I’ve observed this magic happen again and again; we remove the power struggle and then sit back and watch these kids break free from the chains of control and preconceived notions to set the world on fire with their enthusiasm and ideas. Heartbreaking (truly tear inducing) tales become triumphant stories with a little persistence, trust, kindness, love, and encouragement, with a few positive expectations thrown in for good measure.
DRC will be back in session on Monday morning, after this much-needed Spring Break, to finish out the academic year. We have plenty of adventures planned for this last month before warm, relaxing summer energy takes over our minds and bodies.
We have begun accepting applications for next September. If your child (ages 5-18) is seeking a safe and dynamic new educational home, which is relevant to their unique interests and passions, please get in touch.
Thank you to all of our volunteers from SLU, SUNY C, and Clarkson who spend at least one hour each week teaching classes, cooking us breakfast, and hanging out with our kids. You are all awesome! We look forward to spending time with you again next year, and, if you are graduating --- congratulations and best wishes! Please keep in touch!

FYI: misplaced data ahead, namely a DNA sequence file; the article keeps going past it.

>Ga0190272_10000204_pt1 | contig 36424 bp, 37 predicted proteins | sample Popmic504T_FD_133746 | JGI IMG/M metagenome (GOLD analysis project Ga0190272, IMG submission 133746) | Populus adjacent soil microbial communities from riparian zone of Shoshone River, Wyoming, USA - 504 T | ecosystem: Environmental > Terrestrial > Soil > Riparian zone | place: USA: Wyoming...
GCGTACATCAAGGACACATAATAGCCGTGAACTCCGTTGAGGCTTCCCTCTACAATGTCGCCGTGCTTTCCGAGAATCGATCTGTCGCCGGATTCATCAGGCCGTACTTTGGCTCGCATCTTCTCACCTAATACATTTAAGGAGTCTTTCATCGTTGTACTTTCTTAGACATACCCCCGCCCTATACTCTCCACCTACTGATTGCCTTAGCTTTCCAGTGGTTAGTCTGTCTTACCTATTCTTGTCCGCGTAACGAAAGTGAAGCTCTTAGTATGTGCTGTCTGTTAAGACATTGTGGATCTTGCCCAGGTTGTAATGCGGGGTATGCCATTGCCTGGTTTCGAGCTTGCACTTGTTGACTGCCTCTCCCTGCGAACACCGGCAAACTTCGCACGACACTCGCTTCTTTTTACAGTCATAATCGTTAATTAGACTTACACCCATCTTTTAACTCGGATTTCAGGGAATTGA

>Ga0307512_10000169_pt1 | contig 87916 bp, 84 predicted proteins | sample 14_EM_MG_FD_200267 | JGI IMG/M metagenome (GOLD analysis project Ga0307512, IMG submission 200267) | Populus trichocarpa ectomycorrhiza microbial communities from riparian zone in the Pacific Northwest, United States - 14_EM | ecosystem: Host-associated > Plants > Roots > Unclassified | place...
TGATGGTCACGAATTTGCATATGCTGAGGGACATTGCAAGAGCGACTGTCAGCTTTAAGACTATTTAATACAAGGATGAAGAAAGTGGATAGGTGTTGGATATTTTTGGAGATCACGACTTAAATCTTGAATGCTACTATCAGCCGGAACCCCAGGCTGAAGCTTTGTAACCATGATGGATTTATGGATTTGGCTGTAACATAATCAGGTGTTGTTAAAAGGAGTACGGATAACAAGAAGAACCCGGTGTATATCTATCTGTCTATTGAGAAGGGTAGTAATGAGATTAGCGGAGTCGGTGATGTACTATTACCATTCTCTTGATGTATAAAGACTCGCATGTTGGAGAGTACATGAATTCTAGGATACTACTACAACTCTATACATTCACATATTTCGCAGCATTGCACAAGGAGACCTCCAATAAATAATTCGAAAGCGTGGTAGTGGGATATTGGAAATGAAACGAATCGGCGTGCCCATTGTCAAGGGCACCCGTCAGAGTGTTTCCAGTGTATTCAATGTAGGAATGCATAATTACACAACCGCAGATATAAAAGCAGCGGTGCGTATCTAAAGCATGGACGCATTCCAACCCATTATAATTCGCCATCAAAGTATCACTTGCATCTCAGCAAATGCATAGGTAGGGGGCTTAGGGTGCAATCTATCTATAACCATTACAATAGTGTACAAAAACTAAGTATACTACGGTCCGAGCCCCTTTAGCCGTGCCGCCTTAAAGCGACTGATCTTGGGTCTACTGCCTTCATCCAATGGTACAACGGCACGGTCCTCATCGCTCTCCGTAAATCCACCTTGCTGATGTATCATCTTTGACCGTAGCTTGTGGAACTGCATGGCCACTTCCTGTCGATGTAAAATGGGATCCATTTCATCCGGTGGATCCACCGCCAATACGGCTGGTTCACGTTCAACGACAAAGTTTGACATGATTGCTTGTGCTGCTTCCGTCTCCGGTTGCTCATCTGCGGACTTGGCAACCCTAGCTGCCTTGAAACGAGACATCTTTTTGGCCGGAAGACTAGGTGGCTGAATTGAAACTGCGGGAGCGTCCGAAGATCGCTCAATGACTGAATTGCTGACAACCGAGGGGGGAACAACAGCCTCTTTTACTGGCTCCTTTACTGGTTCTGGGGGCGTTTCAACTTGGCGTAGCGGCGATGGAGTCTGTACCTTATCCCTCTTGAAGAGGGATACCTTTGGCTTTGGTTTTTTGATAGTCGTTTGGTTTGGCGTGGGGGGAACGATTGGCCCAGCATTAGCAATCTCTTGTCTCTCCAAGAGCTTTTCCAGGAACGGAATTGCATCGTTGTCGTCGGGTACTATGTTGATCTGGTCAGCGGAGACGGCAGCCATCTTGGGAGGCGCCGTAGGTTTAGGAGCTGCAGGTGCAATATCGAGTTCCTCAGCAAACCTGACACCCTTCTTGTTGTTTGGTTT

Our entire culture is driven by reward and punishment. In our quest for control and perfection, we, as a society, spend enormous amounts of time and energy coercing others to do what we believe they should be doing. And, then, we have the gall to berate and criticize young people for relying on external stimuli. Yes, ironically, and, hypocritically, intrinsic motivation is touted as the ultimate educational goal, while we model the exact opposite.
This past week I witnessed two examples of this, one of which I let play out on its own to see which direction it would take and the other I was asked to step in and redirect.